Successfully reported this slideshow.
We use your LinkedIn profile and activity data to personalize ads and to show you more relevant ads. You can change your ad preferences anytime.


Intro to representation and theorists

  • Login to see the comments

  • Be the first to like this


  1. 1. Draw me picture of a….
  2. 2. Someone of Arabic descentA Scottish Person A Frenchman An inner-city youth
  3. 3. Someone of Arabic decentA Scottish Person A Frenchman An inner-city youth
  4. 4. Someone of Arabic decentA Scottish Person A Frenchman An inner-city youth
  5. 5. Someone of Arabic decentA Scottish Person A Frenchman An inner-city youth
  6. 6. So why do we have these images in our heads? Where do they come from?
  7. 7. Definitions • Stereotypes • Media Industries use stereotypes because the audience will instantly understand them. Think of stereotypes as a ‘visual shortcut’. They’re repeated so often that we assume they are normal or ‘true’. • Archetypes • This is the ‘ultimate’ stereotype. For example, the white stiletto wearing, big busted, brainless blonde bimbo • Countertype • A representation that challenges tradition stereotypical associations of groups, people or places
  8. 8. Representation
  9. 9. Representation • The way in which people, events and ideas are presented to the audience. • To break it down, the media takes something that is already there and re- presents it to us in the way that they choose.
  10. 10. • These representations are created by the producers (anyone who makes a media text) of media texts. • What they choose to present to us is controlled by Gatekeepers…
  11. 11. Gatekeepers?
  12. 12. Gatekeepers • A media ‘gatekeeper’ is any person involved in a media production with the power to make a decision about something the audience are allowed to read, hear or see – and, of course, not get to see; for instance, a newspaper editor has the final say on what goes into his or her newspaper, where it goes within the pages, next to what other piece, with which pictures, strap-lines and headlines, etc.
  13. 13. Moguls • But the in the example of the newspaper editor’s decision, this will not be made freely: it will have been affected by technical issues, by the kind of person who owns the newspaper, for example (i.e. the so-called media moguls, such as Rupert Murdoch), and by many other things.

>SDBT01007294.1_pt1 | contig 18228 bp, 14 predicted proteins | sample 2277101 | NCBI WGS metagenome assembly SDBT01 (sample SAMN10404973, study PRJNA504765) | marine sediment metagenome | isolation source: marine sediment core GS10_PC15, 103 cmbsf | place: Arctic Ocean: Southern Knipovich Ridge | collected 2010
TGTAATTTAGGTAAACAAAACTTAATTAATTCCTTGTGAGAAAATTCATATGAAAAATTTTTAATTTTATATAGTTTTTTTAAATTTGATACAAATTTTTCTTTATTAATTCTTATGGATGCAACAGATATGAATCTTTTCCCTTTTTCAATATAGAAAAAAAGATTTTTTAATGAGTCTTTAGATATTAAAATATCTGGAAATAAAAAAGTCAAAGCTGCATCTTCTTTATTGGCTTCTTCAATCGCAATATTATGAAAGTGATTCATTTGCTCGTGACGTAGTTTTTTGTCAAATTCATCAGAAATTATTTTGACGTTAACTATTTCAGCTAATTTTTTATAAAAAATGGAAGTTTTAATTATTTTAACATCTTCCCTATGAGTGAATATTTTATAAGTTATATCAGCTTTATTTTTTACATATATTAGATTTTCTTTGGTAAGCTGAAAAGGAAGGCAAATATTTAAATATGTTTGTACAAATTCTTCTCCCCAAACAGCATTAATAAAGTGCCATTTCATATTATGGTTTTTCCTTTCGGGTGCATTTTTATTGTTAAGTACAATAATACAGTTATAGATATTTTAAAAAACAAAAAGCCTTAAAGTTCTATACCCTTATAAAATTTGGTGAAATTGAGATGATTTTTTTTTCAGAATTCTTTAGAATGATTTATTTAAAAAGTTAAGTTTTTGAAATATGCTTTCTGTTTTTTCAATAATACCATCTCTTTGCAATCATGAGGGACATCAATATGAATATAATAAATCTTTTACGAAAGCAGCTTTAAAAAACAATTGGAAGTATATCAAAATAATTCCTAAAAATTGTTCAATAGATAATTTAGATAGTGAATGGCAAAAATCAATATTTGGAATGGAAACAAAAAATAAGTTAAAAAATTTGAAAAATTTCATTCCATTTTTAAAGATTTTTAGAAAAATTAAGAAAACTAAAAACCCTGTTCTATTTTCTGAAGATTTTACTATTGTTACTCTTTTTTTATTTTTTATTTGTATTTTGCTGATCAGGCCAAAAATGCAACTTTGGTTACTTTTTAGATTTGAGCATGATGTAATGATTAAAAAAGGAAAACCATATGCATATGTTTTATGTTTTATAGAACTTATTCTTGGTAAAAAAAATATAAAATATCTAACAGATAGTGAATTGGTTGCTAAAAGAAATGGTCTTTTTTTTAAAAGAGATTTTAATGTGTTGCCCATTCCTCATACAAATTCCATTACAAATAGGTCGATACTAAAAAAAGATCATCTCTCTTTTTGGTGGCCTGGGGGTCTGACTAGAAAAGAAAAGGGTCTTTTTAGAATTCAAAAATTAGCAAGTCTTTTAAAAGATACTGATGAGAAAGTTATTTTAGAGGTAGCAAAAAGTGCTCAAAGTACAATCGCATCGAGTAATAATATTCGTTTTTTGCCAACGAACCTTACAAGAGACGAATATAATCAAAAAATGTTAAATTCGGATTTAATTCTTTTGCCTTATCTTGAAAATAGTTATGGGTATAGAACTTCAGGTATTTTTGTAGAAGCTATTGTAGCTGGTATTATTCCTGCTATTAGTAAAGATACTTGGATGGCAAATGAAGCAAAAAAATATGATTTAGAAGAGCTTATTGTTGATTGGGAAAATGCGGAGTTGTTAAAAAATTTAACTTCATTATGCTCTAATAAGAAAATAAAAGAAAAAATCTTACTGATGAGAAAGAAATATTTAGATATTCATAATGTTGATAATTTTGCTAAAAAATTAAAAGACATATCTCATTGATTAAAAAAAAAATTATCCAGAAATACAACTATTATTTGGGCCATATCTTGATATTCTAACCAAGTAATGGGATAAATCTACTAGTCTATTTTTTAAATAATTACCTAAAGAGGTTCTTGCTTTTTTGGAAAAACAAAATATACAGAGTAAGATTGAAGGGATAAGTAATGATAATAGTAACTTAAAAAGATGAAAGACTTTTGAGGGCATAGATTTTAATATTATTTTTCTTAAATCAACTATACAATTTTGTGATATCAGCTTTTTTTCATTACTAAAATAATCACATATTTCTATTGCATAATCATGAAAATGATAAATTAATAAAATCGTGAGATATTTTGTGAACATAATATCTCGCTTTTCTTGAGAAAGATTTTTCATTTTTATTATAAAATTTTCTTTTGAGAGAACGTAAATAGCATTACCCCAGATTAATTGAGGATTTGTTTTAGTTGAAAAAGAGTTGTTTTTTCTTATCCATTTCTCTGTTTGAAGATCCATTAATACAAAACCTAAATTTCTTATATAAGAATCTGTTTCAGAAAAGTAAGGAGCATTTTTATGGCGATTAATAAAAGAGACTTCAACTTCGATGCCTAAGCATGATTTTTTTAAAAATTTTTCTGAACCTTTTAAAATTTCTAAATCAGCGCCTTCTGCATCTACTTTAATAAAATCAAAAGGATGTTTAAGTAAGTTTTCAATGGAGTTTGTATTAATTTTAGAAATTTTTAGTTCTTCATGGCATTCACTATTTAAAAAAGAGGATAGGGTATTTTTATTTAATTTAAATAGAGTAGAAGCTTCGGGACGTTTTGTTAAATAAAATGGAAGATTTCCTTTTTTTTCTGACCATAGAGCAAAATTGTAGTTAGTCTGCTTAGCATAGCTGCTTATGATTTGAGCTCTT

14. 14. Who, What, Why, Where When you're analysing representation, think about the following questions: •Who or what is being represented? Who is the preferred audience for this representation? •What are they doing? Is their activity presented as typical, or atypical? Are they conforming to genre expectations or other conventions? •Why are they present? What purpose do they serve? What are they communicating by their presence? What's the preferred reading? •Where are they? How are they framed? Are they represented as natural or artificial? What surrounds them? What is in the foreground and what is in the background?
  15. 15. What can you say about the following two images?
  16. 16. Now let’s try a media text
  17. 17. How is Rooney being represente d? Think about his body language; what might he have done? Why does he have red & white paint on his body? What might this represent? Who is the AUDIENCE for this advertisement and where might we see it? This advertisement was created by an ADVERTISING AGENCY for Nike. Why doesn’t it have ‘Nike’ on the advert? Applying Representation to Advertisements
  18. 18. DR CAGES Disability Regional identity Class Age Gender Ethnicity Sexuality
  19. 19. Task Choose ONE of the key representation group from DR CAGES. 1.List the stereotypes of that group 2.Find three STEREOTYPICAL media texts (try to make them from different media areas – eg a film, music video and magazine cover) 3.Find one COUNTERTYPICAL media text. DUE FRIDAY 13th OCTOBER